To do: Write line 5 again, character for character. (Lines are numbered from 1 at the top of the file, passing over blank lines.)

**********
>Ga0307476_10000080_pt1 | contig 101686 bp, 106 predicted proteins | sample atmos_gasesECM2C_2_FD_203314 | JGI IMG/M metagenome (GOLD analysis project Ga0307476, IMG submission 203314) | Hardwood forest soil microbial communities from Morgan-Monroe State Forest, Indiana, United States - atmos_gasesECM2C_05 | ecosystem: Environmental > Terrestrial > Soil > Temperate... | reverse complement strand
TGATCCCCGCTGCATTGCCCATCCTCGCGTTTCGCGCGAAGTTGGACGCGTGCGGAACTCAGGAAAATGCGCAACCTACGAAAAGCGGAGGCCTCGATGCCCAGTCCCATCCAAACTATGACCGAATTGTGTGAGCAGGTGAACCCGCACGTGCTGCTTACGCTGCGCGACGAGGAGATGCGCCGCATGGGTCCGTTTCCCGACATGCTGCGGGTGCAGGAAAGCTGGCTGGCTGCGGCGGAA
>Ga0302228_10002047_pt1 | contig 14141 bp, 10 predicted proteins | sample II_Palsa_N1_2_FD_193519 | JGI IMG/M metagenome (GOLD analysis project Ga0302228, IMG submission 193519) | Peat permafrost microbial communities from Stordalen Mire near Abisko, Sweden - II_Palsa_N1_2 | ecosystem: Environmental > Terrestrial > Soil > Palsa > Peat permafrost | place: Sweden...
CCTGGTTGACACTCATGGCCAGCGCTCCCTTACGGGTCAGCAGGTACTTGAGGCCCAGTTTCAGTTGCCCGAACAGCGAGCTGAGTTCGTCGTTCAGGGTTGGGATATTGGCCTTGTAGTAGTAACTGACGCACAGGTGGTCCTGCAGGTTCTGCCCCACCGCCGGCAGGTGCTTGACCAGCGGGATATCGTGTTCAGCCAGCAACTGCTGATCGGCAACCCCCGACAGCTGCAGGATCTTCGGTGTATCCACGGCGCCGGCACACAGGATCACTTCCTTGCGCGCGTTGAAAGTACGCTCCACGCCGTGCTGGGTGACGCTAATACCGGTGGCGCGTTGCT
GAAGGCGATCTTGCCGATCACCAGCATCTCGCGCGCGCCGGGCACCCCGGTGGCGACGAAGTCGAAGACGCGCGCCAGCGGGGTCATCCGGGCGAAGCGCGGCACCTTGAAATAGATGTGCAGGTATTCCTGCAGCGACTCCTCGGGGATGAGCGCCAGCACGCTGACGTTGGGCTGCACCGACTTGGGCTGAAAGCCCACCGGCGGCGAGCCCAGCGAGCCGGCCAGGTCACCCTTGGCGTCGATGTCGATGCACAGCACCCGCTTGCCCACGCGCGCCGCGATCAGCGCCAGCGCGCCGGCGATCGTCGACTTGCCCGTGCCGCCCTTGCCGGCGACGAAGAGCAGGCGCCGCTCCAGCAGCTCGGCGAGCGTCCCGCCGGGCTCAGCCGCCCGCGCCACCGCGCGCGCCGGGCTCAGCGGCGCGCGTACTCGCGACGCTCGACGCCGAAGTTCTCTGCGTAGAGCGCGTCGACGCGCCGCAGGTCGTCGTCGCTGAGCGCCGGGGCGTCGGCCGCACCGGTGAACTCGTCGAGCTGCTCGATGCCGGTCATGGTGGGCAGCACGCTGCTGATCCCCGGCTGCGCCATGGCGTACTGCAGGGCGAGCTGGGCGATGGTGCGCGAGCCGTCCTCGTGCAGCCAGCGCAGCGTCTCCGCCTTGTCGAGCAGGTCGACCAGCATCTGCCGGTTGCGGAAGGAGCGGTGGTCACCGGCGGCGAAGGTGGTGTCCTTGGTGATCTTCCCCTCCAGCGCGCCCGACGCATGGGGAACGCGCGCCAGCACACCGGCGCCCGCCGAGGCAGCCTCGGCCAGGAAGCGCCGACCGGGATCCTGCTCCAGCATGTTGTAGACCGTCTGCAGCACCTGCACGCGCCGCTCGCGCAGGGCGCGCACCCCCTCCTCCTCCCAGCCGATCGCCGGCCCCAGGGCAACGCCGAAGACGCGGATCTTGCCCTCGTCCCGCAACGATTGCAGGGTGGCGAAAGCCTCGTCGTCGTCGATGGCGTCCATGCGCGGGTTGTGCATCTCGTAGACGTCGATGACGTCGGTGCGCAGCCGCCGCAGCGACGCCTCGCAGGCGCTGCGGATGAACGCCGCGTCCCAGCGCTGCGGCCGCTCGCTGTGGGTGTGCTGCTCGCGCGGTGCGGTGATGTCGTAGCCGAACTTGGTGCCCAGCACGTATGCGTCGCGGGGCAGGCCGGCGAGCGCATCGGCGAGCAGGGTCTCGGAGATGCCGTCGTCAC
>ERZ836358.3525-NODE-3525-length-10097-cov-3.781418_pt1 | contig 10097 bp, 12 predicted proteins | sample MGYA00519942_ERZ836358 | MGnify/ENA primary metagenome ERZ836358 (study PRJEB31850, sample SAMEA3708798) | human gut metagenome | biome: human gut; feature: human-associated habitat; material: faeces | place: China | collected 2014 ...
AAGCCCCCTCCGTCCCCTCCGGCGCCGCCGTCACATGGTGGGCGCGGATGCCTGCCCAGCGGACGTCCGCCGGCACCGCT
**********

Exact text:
GAAGGCGATCTTGCCGATCACCAGCATCTCGCGCGCGCCGGGCACCCCGGTGGCGACGAAGTCGAAGACGCGCGCCAGCGGGGTCATCCGGGCGAAGCGCGGCACCTTGAAATAGATGTGCAGGTATTCCTGCAGCGACTCCTCGGGGATGAGCGCCAGCACGCTGACGTTGGGCTGCACCGACTTGGGCTGAAAGCCCACCGGCGGCGAGCCCAGCGAGCCGGCCAGGTCACCCTTGGCGTCGATGTCGATGCACAGCACCCGCTTGCCCACGCGCGCCGCGATCAGCGCCAGCGCGCCGGCGATCGTCGACTTGCCCGTGCCGCCCTTGCCGGCGACGAAGAGCAGGCGCCGCTCCAGCAGCTCGGCGAGCGTCCCGCCGGGCTCAGCCGCCCGCGCCACCGCGCGCGCCGGGCTCAGCGGCGCGCGTACTCGCGACGCTCGACGCCGAAGTTCTCTGCGTAGAGCGCGTCGACGCGCCGCAGGTCGTCGTCGCTGAGCGCCGGGGCGTCGGCCGCACCGGTGAACTCGTCGAGCTGCTCGATGCCGGTCATGGTGGGCAGCACGCTGCTGATCCCCGGCTGCGCCATGGCGTACTGCAGGGCGAGCTGGGCGATGGTGCGCGAGCCGTCCTCGTGCAGCCAGCGCAGCGTCTCCGCCTTGTCGAGCAGGTCGACCAGCATCTGCCGGTTGCGGAAGGAGCGGTGGTCACCGGCGGCGAAGGTGGTGTCCTTGGTGATCTTCCCCTCCAGCGCGCCCGACGCATGGGGAACGCGCGCCAGCACACCGGCGCCCGCCGAGGCAGCCTCGGCCAGGAAGCGCCGACCGGGATCCTGCTCCAGCATGTTGTAGACCGTCTGCAGCACCTGCACGCGCCGCTCGCGCAGGGCGCGCACCCCCTCCTCCTCCCAGCCGATCGCCGGCCCCAGGGCAACGCCGAAGACGCGGATCTTGCCCTCGTCCCGCAACGATTGCAGGGTGGCGAAAGCCTCGTCGTCGTCGATGGCGTCCATGCGCGGGTTGTGCATCTCGTAGACGTCGATGACGTCGGTGCGCAGCCGCCGCAGCGACGCCTCGCAGGCGCTGCGGATGAACGCCGCGTCCCAGCGCTGCGGCCGCTCGCTGTGGGTGTGCTGCTCGCGCGGTGCGGTGATGTCGTAGCCGAACTTGGTGCCCAGCACGTATGCGTCGCGGGGCAGGCCGGCGAGCGCATCGGCGAGCAGGGTCTCGGAGATGCCGTCGTCAC